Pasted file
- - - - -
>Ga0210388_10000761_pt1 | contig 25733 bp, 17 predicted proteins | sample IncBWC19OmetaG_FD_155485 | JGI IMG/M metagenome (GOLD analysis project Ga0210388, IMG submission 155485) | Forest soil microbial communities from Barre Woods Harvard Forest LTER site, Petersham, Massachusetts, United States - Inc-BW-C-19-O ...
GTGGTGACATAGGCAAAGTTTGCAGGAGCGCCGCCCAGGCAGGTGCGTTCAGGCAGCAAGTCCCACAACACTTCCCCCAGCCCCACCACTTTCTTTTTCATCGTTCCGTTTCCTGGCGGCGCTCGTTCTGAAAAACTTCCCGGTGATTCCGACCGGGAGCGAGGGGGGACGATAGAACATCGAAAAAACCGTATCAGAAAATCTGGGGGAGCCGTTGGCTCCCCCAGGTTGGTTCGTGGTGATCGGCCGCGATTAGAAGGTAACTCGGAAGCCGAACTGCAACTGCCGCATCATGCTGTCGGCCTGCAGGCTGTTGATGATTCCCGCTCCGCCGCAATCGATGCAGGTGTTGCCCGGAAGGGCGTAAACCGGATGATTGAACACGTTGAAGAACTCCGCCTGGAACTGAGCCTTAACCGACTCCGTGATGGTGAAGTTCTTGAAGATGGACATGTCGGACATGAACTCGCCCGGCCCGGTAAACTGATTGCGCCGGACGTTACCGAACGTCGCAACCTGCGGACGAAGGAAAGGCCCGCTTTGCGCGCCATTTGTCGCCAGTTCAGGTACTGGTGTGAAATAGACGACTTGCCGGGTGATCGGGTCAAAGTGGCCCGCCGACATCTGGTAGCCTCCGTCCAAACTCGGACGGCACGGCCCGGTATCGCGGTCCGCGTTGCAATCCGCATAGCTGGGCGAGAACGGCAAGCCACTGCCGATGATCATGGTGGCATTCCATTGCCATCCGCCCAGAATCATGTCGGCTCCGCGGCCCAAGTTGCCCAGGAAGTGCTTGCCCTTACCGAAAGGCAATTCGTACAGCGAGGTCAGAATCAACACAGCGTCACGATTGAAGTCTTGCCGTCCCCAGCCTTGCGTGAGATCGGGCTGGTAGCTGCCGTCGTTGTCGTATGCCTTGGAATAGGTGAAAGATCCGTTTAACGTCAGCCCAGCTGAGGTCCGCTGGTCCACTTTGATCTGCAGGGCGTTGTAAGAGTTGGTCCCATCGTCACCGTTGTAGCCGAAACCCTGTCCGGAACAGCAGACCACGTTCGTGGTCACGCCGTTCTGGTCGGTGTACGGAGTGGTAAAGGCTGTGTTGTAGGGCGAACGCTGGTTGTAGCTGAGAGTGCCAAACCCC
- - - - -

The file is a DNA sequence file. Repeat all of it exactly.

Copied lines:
>Ga0210388_10000761_pt1 | contig 25733 bp, 17 predicted proteins | sample IncBWC19OmetaG_FD_155485 | JGI IMG/M metagenome (GOLD analysis project Ga0210388, IMG submission 155485) | Forest soil microbial communities from Barre Woods Harvard Forest LTER site, Petersham, Massachusetts, United States - Inc-BW-C-19-O ...
GTGGTGACATAGGCAAAGTTTGCAGGAGCGCCGCCCAGGCAGGTGCGTTCAGGCAGCAAGTCCCACAACACTTCCCCCAGCCCCACCACTTTCTTTTTCATCGTTCCGTTTCCTGGCGGCGCTCGTTCTGAAAAACTTCCCGGTGATTCCGACCGGGAGCGAGGGGGGACGATAGAACATCGAAAAAACCGTATCAGAAAATCTGGGGGAGCCGTTGGCTCCCCCAGGTTGGTTCGTGGTGATCGGCCGCGATTAGAAGGTAACTCGGAAGCCGAACTGCAACTGCCGCATCATGCTGTCGGCCTGCAGGCTGTTGATGATTCCCGCTCCGCCGCAATCGATGCAGGTGTTGCCCGGAAGGGCGTAAACCGGATGATTGAACACGTTGAAGAACTCCGCCTGGAACTGAGCCTTAACCGACTCCGTGATGGTGAAGTTCTTGAAGATGGACATGTCGGACATGAACTCGCCCGGCCCGGTAAACTGATTGCGCCGGACGTTACCGAACGTCGCAACCTGCGGACGAAGGAAAGGCCCGCTTTGCGCGCCATTTGTCGCCAGTTCAGGTACTGGTGTGAAATAGACGACTTGCCGGGTGATCGGGTCAAAGTGGCCCGCCGACATCTGGTAGCCTCCGTCCAAACTCGGACGGCACGGCCCGGTATCGCGGTCCGCGTTGCAATCCGCATAGCTGGGCGAGAACGGCAAGCCACTGCCGATGATCATGGTGGCATTCCATTGCCATCCGCCCAGAATCATGTCGGCTCCGCGGCCCAAGTTGCCCAGGAAGTGCTTGCCCTTACCGAAAGGCAATTCGTACAGCGAGGTCAGAATCAACACAGCGTCACGATTGAAGTCTTGCCGTCCCCAGCCTTGCGTGAGATCGGGCTGGTAGCTGCCGTCGTTGTCGTATGCCTTGGAATAGGTGAAAGATCCGTTTAACGTCAGCCCAGCTGAGGTCCGCTGGTCCACTTTGATCTGCAGGGCGTTGTAAGAGTTGGTCCCATCGTCACCGTTGTAGCCGAAACCCTGTCCGGAACAGCAGACCACGTTCGTGGTCACGCCGTTCTGGTCGGTGTACGGAGTGGTAAAGGCTGTGTTGTAGGGCGAACGCTGGTTGTAGCTGAGAGTGCCAAACCCC